Casual Legal: The increased monetary limit in the Alberta Court of Justice
By Justine Fay
Reynolds Mirth Richards Farmer LLP
Alberta Municipalities Casual Legal Service Provider
On August 1, 2023, the Alberta government increased the maximum amount of damages that can be pursued in the Alberta Court of Justice (formerly the Provincial Court of Alberta). Previously, litigants could file claims up to a maximum of $50,000. That amount has now increased to $100,000. This means municipalities can bring larger claims before the Province’s “small claims” court, but they may also face larger claims in this forum.
There are a few key characteristics of the Alberta Court of Justice (the “ACJ”) for municipalities to keep in mind:
- The ACJ aims to resolve disputes faster than the Court of King’s Bench. In the ACJ, parties typically file their claim and defence, then the Court arranges a mediation or Pre-Trial Conference within a few months (sometimes even weeks). This gives parties an early opportunity for dispute resolution. If a settlement is not reached, then the Court will set procedural steps and book a trial date.
- The ACJ is less formal than the Court of King’s Bench. There are no set procedural timelines beyond filing a claim and defence within the standard timeframes. After that, there is no obligation for the parties to exchange Affidavits of Records or conduct questionings, unless the Court otherwise orders.
- Since there are less established rules for the ACJ, it can be difficult to forecast how the litigation will unfold with certainty. The enhanced flexibility, lower cost, and number of self-represented parties can make this forum unpredictable.
- Finally, there are some types of disputes the ACJ does not have jurisdiction to hear. These claims must be brought before the Court of King’s Bench, no matter the dollar amount:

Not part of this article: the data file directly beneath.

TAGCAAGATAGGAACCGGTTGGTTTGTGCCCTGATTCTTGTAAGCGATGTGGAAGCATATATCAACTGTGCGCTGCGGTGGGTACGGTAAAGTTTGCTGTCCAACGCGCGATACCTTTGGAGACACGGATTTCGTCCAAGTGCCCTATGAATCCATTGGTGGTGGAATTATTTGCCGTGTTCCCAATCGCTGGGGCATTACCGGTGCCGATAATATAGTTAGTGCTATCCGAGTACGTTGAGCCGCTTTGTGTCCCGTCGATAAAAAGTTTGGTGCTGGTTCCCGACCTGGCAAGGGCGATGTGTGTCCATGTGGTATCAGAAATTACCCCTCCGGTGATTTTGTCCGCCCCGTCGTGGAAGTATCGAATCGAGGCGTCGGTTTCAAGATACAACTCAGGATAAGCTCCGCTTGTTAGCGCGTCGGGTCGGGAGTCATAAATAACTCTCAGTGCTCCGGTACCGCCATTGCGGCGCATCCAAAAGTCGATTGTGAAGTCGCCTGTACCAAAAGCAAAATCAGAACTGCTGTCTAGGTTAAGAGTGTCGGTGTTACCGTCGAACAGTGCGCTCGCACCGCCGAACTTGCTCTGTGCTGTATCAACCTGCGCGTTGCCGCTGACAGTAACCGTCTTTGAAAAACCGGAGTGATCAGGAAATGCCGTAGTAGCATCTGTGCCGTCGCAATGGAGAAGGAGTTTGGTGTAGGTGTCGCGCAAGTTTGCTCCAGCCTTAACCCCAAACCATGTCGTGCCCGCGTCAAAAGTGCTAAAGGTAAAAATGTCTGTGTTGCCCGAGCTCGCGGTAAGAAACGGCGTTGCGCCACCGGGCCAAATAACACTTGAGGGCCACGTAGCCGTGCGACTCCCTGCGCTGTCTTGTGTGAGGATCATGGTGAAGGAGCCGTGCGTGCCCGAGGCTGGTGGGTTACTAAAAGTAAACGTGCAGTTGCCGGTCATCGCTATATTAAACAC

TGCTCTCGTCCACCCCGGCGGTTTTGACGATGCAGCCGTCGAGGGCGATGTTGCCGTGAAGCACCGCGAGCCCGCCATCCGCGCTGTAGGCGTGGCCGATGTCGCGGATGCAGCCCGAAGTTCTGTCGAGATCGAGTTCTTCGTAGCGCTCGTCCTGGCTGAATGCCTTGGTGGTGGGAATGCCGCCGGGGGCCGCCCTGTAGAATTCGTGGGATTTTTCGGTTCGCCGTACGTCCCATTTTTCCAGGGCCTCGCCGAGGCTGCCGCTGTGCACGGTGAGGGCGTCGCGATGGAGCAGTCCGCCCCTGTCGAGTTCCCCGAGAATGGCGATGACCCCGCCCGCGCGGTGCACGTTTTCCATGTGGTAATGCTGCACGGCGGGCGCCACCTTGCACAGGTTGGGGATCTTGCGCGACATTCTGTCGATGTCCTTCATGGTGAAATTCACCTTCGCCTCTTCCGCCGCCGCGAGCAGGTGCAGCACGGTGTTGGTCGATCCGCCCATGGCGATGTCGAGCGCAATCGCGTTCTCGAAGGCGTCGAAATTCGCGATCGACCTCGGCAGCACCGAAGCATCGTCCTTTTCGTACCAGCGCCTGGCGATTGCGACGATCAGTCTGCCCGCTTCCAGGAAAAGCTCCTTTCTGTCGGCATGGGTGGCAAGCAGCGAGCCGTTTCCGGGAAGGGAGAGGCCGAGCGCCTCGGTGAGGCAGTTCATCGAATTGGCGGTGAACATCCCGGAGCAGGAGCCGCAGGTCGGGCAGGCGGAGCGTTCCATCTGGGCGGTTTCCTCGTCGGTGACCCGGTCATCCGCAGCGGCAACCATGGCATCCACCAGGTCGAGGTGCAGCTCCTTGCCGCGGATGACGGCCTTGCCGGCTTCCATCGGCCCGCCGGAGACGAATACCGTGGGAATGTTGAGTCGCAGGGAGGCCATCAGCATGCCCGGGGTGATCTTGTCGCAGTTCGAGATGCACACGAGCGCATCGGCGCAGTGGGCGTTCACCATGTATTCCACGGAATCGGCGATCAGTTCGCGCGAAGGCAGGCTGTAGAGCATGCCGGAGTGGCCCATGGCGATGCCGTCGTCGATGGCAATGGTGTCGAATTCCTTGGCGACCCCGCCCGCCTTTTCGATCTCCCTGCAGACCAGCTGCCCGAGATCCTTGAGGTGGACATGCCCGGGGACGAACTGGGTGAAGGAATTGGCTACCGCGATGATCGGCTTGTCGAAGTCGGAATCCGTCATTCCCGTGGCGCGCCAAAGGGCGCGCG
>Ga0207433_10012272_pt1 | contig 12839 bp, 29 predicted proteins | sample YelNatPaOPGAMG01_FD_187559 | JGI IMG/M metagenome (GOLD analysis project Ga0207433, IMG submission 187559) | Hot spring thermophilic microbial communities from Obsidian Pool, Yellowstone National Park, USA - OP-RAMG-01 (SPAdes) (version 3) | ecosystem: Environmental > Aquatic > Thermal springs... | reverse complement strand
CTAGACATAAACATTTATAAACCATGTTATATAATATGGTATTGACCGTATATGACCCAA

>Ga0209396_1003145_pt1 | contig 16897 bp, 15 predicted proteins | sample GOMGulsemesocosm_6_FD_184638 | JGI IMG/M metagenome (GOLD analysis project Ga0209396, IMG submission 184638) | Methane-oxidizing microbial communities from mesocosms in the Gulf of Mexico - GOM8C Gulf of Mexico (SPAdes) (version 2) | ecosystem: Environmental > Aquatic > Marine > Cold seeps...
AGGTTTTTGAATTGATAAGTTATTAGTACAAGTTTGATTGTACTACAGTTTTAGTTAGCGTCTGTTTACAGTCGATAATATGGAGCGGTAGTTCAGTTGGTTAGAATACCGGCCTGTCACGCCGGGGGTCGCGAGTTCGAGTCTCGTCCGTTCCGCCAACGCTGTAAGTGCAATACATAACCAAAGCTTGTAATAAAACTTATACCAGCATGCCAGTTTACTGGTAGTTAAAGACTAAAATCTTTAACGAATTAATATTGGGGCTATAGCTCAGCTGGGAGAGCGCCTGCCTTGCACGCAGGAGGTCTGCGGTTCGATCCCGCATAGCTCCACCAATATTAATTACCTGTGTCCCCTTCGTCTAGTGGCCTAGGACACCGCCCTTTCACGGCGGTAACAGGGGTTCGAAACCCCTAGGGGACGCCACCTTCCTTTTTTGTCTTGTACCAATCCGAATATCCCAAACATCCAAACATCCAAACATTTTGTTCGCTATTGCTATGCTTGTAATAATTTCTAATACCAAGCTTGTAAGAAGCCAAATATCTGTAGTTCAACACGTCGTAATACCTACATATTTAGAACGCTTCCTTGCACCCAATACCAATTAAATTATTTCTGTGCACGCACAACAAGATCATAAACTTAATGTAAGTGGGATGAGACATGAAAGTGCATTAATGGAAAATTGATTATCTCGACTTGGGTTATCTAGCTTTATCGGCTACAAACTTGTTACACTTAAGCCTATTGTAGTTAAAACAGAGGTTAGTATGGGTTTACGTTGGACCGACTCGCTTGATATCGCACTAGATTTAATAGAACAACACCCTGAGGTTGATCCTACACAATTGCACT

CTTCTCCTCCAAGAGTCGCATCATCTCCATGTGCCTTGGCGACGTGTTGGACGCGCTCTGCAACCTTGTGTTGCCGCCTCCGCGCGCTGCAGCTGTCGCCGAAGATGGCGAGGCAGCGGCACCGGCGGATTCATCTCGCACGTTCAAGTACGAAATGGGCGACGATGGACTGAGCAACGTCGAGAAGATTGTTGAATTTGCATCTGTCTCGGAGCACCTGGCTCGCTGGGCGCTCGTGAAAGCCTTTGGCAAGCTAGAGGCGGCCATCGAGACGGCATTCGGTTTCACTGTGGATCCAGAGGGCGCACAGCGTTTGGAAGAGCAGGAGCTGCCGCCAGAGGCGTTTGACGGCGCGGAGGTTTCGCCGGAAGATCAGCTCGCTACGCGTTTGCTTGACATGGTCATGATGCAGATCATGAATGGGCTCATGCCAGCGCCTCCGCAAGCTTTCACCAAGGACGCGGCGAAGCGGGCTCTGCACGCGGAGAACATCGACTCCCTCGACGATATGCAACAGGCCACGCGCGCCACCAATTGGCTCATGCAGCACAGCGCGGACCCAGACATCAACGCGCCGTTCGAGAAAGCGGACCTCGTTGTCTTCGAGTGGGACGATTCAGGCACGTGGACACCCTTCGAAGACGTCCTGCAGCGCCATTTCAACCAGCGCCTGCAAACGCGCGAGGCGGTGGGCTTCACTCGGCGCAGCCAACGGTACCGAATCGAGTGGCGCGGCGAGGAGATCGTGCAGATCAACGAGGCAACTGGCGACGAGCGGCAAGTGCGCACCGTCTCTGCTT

- There are allegations of defamation, malicious prosecution, or false imprisonment;
- Title to land is brought into question;
- There is a claim against judges, justices of the peace, or peace officers for anything done by that person while executing the duties of their office; or
- There is a claim by a local authority or school board for the recovery of taxes, other than taxes imposed in respect of an interest in land that is itself exempt from taxation.
Overall, municipalities should be mindful of the fact they find themselves involved in more litigation before the ACJ and prepare for both the convenience and unpredictability that the forum may offer.
To access Alberta Municipalities Casual Legal Helpline, Alberta Municipalities members can call toll-free to 1-800-661-7673 or email casuallegal [at] abmunis.ca (casuallegal[at]abmunis[dot]ca) and reach the municipal legal experts at Reynolds Mirth Richards and Farmer LLP. For more information on the Casual Legal Service, please contact riskcontrol [at] abmunis.ca (riskcontrol[at]abmunis[dot]ca), or call 310-MUNI (6864) to speak to Alberta Municipalities Risk Management staff. Any Regular or Associate member of Alberta Municipalities can access the Casual Legal Service.
DISCLAIMER: This article is meant to provide information only and is not intended to provide legal advice. You should seek the advice of legal counsel to address your specific set of circumstances. Although every effort has been made to provide current and accurate information, changes to the law may cause the information in this article to be outdated.